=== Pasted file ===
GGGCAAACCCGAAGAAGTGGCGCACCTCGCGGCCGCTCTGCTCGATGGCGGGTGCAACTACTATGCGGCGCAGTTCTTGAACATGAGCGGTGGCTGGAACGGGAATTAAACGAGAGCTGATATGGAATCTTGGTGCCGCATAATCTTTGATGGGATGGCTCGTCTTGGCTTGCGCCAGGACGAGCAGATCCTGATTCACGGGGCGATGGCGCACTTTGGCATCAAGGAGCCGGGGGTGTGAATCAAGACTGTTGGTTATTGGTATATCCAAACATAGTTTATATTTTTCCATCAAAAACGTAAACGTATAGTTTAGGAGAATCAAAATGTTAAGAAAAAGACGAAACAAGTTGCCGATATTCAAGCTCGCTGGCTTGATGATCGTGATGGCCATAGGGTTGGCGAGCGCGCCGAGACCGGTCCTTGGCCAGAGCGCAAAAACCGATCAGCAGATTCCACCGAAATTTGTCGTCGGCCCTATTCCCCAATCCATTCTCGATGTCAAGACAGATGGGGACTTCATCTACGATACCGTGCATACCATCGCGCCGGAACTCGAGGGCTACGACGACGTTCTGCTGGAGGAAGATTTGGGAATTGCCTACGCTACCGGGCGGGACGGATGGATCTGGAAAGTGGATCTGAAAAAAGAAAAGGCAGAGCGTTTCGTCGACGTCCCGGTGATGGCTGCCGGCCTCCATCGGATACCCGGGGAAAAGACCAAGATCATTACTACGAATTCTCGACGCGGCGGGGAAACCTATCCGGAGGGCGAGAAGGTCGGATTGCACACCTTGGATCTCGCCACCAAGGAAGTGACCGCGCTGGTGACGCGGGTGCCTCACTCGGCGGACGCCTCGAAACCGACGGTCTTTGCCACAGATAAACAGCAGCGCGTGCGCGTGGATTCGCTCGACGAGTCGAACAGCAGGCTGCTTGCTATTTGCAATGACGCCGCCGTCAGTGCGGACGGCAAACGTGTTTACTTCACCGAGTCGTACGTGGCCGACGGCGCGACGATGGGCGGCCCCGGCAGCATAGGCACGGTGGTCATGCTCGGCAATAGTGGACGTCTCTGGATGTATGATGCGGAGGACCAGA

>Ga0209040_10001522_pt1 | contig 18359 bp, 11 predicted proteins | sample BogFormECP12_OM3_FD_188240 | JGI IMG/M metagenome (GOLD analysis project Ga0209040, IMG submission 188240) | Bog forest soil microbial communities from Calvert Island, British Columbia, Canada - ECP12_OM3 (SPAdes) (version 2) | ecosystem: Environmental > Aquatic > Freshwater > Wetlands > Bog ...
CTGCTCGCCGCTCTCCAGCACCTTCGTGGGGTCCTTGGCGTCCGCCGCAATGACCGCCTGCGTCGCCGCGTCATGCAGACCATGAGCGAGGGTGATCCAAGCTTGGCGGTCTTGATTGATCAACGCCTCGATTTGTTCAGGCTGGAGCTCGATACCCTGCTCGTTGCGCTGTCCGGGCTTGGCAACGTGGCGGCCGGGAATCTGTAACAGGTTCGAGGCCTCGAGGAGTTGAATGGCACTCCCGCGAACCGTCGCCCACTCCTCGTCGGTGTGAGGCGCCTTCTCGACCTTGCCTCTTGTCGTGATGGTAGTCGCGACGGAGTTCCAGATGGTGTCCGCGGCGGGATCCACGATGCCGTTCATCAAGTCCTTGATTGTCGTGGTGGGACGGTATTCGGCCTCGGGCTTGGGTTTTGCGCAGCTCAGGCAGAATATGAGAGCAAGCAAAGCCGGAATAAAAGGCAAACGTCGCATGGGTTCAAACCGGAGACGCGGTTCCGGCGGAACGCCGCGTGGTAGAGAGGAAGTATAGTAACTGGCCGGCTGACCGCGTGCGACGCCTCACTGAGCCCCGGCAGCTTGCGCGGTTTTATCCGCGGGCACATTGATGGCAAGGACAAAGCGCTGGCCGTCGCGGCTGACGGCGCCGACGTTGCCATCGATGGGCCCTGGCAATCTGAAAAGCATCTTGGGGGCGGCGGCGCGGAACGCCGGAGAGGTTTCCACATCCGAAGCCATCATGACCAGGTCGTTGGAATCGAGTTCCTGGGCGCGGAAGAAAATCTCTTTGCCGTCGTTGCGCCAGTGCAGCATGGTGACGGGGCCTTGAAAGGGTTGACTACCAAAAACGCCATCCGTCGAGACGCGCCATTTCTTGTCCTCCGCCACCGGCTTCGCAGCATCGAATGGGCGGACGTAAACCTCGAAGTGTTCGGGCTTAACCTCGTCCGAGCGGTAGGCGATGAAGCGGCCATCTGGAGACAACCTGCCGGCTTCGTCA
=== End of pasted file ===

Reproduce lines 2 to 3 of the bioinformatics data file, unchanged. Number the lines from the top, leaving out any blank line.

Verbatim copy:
>Ga0209040_10001522_pt1 | contig 18359 bp, 11 predicted proteins | sample BogFormECP12_OM3_FD_188240 | JGI IMG/M metagenome (GOLD analysis project Ga0209040, IMG submission 188240) | Bog forest soil microbial communities from Calvert Island, British Columbia, Canada - ECP12_OM3 (SPAdes) (version 2) | ecosystem: Environmental > Aquatic > Freshwater > Wetlands > Bog ...
CTGCTCGCCGCTCTCCAGCACCTTCGTGGGGTCCTTGGCGTCCGCCGCAATGACCGCCTGCGTCGCCGCGTCATGCAGACCATGAGCGAGGGTGATCCAAGCTTGGCGGTCTTGATTGATCAACGCCTCGATTTGTTCAGGCTGGAGCTCGATACCCTGCTCGTTGCGCTGTCCGGGCTTGGCAACGTGGCGGCCGGGAATCTGTAACAGGTTCGAGGCCTCGAGGAGTTGAATGGCACTCCCGCGAACCGTCGCCCACTCCTCGTCGGTGTGAGGCGCCTTCTCGACCTTGCCTCTTGTCGTGATGGTAGTCGCGACGGAGTTCCAGATGGTGTCCGCGGCGGGATCCACGATGCCGTTCATCAAGTCCTTGATTGTCGTGGTGGGACGGTATTCGGCCTCGGGCTTGGGTTTTGCGCAGCTCAGGCAGAATATGAGAGCAAGCAAAGCCGGAATAAAAGGCAAACGTCGCATGGGTTCAAACCGGAGACGCGGTTCCGGCGGAACGCCGCGTGGTAGAGAGGAAGTATAGTAACTGGCCGGCTGACCGCGTGCGACGCCTCACTGAGCCCCGGCAGCTTGCGCGGTTTTATCCGCGGGCACATTGATGGCAAGGACAAAGCGCTGGCCGTCGCGGCTGACGGCGCCGACGTTGCCATCGATGGGCCCTGGCAATCTGAAAAGCATCTTGGGGGCGGCGGCGCGGAACGCCGGAGAGGTTTCCACATCCGAAGCCATCATGACCAGGTCGTTGGAATCGAGTTCCTGGGCGCGGAAGAAAATCTCTTTGCCGTCGTTGCGCCAGTGCAGCATGGTGACGGGGCCTTGAAAGGGTTGACTACCAAAAACGCCATCCGTCGAGACGCGCCATTTCTTGTCCTCCGCCACCGGCTTCGCAGCATCGAATGGGCGGACGTAAACCTCGAAGTGTTCGGGCTTAACCTCGTCCGAGCGGTAGGCGATGAAGCGGCCATCTGGAGACAACCTGCCGGCTTCGTCA